Cushion cut diamonds are a little unusual in the fact that they can actually be quite a wide variety of shapes, as long as all fall within the basic geometric classification of “rectangle”, and all have a slight curve to the edges thereby resembling a cushion. In practice, though, cushion cuts would usually be either square or oblong with non-square cuts having a width:length ratio or around 1:1.15, although this can be extended to 1:1.25 before the stone starts to look a little too “baguette” shaped.
Such liberal interpretations tend to be a more modern trend and, although recent cushion cuts do have a certain freedom when compared to other modern cuts, the further you go back into the history, the more conventional the cut becomes.
The Origins of the Cushion Cut
With vintage and, particularly, antique diamond engagement rings, we often see the cut of the center stone being described as old mine, and it is in the old mine cut that cushion cuts have their roots.
The old mine cut was, at its height during the 19th century, the most popular of all cuts, and it wasn’t until the early part of the 20th century that cutting methods allowed more elaborate cuts to be produced and the old mine cut got left behind a little bit and started to be considered a little old fashioned.
Of course, as is often the case, the true beauty of the old mine cut is once again being discovered, and is a firm favorite in the growing demand for vintage diamond engagement rings. The term cushion cut is far more common in modern ring design because the basic old mine cut has gone through several updates and transitions, leading to several variations on the original.
The Old Mine Cut
The name “old mine” comes from the fact that most diamonds in the early 19th century came from India, regarded as the old mines in diamond dealer circles, and not from South Africa as is far more common today. Each true old mine cut diamond is unique due to being hand cut, without the benefit of machine-assisted cutting and, although the basic rules of the cut (high crown, small table, large culet) were observed, the nature of hand cutting means that no two are exactly alike.
The original intention of the old mine cut was to use every last ray of light produced by the candles providing the only available artificial light source at the time, so the fire in the diamond could be displayed to its fullest. In hindsight, the skill with which the master jewelers of the time managed this is really quite astonishing. Without machines, often in dark conditions and only their own eyes and the skills they developed over their career to help them, their influence over everything that came after, and the gratitude we owe them shouldn’t be underestimated.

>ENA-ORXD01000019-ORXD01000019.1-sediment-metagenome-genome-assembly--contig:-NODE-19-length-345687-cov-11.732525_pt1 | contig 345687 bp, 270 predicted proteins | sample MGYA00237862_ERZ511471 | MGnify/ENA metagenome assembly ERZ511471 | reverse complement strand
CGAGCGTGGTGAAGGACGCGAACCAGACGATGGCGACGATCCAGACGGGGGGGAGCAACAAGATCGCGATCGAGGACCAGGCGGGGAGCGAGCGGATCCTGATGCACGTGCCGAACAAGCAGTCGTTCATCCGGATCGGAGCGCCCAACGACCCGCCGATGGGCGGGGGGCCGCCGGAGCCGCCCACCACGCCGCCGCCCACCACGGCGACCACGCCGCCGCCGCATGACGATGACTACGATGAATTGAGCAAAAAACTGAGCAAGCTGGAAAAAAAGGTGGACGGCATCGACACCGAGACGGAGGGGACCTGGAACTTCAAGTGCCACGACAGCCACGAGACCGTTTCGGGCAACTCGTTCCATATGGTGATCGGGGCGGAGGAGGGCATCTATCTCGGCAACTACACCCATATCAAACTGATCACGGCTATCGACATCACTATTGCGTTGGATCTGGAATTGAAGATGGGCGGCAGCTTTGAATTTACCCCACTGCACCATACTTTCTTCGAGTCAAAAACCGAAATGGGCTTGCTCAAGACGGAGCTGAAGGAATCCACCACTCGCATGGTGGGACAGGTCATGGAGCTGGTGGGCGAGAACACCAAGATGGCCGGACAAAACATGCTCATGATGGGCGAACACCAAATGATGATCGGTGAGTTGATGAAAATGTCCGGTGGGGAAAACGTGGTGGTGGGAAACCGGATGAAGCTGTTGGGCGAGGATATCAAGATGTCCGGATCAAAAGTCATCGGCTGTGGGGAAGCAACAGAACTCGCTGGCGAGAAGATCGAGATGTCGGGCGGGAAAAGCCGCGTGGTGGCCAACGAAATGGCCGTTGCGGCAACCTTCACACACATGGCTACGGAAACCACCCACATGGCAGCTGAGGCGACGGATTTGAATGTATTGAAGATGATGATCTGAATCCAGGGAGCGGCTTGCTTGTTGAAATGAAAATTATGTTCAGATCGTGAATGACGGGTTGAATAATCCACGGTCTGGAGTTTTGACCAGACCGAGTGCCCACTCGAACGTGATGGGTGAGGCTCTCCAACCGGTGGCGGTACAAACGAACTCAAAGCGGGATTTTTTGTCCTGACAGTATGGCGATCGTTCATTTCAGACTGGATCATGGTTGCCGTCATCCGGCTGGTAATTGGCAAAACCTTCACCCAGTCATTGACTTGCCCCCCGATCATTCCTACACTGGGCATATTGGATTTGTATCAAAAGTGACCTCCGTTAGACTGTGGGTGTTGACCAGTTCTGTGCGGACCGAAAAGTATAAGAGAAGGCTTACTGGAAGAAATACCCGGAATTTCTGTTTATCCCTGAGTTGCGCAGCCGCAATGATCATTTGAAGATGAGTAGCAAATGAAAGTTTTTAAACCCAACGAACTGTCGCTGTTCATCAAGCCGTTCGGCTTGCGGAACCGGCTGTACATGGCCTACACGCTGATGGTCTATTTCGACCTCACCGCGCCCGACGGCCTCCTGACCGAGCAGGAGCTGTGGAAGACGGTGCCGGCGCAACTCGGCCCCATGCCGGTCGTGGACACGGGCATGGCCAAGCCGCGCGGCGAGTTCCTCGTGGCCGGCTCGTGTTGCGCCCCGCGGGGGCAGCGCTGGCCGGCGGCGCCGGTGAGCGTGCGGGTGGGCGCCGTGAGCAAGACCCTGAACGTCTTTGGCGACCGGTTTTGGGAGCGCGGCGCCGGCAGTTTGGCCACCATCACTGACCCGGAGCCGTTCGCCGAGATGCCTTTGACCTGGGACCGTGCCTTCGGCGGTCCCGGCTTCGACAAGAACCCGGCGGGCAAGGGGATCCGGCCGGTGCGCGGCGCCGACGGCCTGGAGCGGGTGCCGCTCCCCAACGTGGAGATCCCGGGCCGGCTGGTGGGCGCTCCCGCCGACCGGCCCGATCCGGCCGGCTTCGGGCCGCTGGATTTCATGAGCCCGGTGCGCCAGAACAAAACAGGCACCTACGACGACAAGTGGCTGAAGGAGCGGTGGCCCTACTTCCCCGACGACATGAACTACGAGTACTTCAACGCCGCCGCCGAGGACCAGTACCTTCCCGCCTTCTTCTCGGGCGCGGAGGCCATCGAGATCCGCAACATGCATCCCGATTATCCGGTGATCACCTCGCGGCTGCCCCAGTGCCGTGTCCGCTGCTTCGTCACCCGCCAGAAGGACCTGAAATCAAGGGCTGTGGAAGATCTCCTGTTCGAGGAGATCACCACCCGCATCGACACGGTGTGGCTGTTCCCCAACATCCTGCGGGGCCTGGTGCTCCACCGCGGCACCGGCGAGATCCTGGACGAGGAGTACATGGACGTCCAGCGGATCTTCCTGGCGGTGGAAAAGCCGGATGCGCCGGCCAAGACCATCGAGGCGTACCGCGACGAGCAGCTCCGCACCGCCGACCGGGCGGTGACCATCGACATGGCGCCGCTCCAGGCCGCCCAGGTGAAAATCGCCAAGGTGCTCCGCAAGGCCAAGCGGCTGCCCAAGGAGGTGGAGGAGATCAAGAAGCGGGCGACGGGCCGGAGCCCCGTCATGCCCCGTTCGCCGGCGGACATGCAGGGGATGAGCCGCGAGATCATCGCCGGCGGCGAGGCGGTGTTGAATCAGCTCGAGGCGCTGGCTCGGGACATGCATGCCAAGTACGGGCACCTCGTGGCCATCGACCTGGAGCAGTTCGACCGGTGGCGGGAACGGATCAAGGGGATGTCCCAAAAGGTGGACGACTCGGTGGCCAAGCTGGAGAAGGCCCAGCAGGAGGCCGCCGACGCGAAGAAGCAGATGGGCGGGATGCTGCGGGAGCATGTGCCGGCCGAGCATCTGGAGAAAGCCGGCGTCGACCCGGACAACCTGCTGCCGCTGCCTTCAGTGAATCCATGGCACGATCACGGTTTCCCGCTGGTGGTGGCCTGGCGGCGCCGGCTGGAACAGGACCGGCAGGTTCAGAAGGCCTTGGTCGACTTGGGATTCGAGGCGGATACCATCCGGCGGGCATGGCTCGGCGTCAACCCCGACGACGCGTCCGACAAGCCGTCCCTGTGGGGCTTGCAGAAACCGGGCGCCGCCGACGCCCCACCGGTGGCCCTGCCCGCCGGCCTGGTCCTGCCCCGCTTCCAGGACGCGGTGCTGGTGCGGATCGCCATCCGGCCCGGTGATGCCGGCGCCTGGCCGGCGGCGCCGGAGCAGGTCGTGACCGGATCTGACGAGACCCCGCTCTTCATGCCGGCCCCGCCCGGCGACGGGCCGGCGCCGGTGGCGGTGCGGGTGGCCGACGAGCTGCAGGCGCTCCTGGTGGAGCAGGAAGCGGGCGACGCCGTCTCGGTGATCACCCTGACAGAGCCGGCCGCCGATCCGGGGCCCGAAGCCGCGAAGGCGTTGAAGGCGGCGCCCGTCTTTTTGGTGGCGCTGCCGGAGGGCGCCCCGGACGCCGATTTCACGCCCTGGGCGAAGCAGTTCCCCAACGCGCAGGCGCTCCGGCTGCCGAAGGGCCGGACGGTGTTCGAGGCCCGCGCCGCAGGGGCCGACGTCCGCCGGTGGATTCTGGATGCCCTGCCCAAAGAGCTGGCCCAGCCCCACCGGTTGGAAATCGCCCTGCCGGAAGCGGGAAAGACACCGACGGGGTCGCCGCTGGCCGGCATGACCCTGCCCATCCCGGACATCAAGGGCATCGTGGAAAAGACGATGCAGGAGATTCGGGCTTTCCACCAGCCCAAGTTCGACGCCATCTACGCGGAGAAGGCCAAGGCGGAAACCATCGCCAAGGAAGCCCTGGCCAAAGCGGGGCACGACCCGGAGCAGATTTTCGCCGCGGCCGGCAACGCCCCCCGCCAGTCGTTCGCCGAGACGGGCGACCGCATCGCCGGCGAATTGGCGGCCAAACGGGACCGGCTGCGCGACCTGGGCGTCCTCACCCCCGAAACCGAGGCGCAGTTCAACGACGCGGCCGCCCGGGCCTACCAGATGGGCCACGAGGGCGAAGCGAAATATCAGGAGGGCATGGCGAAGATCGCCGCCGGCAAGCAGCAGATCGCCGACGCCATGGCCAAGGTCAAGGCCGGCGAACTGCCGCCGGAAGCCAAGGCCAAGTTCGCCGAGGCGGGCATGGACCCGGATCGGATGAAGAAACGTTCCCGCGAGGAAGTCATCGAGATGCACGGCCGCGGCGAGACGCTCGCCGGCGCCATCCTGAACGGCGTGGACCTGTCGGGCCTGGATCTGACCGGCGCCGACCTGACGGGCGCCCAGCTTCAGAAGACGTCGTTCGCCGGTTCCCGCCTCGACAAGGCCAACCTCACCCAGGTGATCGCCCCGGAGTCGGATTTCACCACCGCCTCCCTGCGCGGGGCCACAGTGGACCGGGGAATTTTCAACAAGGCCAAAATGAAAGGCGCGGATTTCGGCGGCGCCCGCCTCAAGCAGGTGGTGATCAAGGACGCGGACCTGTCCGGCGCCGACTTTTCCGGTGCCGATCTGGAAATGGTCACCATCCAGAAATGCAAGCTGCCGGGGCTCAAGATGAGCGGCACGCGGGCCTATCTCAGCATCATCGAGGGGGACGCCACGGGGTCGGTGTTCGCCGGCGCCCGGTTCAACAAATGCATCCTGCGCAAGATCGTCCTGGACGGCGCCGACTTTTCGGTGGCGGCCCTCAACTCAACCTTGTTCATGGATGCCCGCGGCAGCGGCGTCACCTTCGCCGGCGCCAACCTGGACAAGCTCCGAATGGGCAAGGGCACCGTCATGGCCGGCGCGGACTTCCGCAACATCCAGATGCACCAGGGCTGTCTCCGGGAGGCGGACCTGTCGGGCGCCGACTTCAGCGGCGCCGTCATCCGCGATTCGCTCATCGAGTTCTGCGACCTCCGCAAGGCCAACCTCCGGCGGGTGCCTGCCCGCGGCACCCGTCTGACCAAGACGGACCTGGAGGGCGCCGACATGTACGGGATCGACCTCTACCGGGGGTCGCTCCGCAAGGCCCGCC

In profile, the old mine cut is very reminiscent of what we see used in logos and other graphic depictions of cut diamonds and is, in every way, a classic diamond cut that lives on 200 years after its creation.
Development of the Modern Cushion Cut
The original old mine cut was – and is – renowned for the fire it produces from the large culet and high crown, and the development of these, along with a slightly larger table, to produce even deeper fiery properties has been such that the range of diamonds which sit within the category of cushion cuts is extensive.
The 58 facets help to improve the clarity quite significantly, and so slightly lesser stones can be used knowing that the resulting apparent brilliance will make the diamond appear to be of higher quality than the GIA certificate would suggest. Changes to the angles of the facets as the crown height and table size changed did nothing to lessen the appeal of a cushion cut, and have proved extremely flexible in allowing craftsmen to lessen the visibility of minor inclusions, still further improving the overall look of the diamond.
The original intention of reflecting candlelight means that artificial light is reflected slightly differently in modern cushion cut diamonds, and is usually outdone by brilliant and other cuts. However, the very desirable upside is that an antique cushion cut or old mine cut diamond produces often kaleidoscopic effects, displaying every color of the light spectrum with exquisite subtlety and grace.
The nature of the cushion cut means that it fitted perfectly into the surge in popularity for Art Deco engagement rings both during the early 20th century and during the Art Deco renaissance of more recent times.
The Many Faces of the Cushion Cut
We mentioned earlier that the modern cushion cut has developed several variations of its own, with the two most common being referred to as X Factor and Crushed Ice. Although buying and wearing any diamond is going to be a matter of personal taste, the two variations are really quite different and, in the case of the crushed ice cushion cut, the quality of both diamond and cut can vary widely.
The idea of the cushion cut (and all diamonds, in fact) is to reflect as much light as possible, and a nice crushed ice example will do that. However, it’s not unknown for the crushed ice style to be used to hide less than perfect cutting techniques or lower quality stones, whereas x factor is a lot more consistent in the finished product. Put simply, take expert advice and add this to what your own eyes are telling you.
Really, all cushion cut diamonds, right back to the original old mine cut exert an element of the crushed ice effect because of the way the different elements are combined, and a good example is just a joy to behold. This is why the old mine cut will always refuse to disappear completely, and why the modern cushion cut is still such a close relation.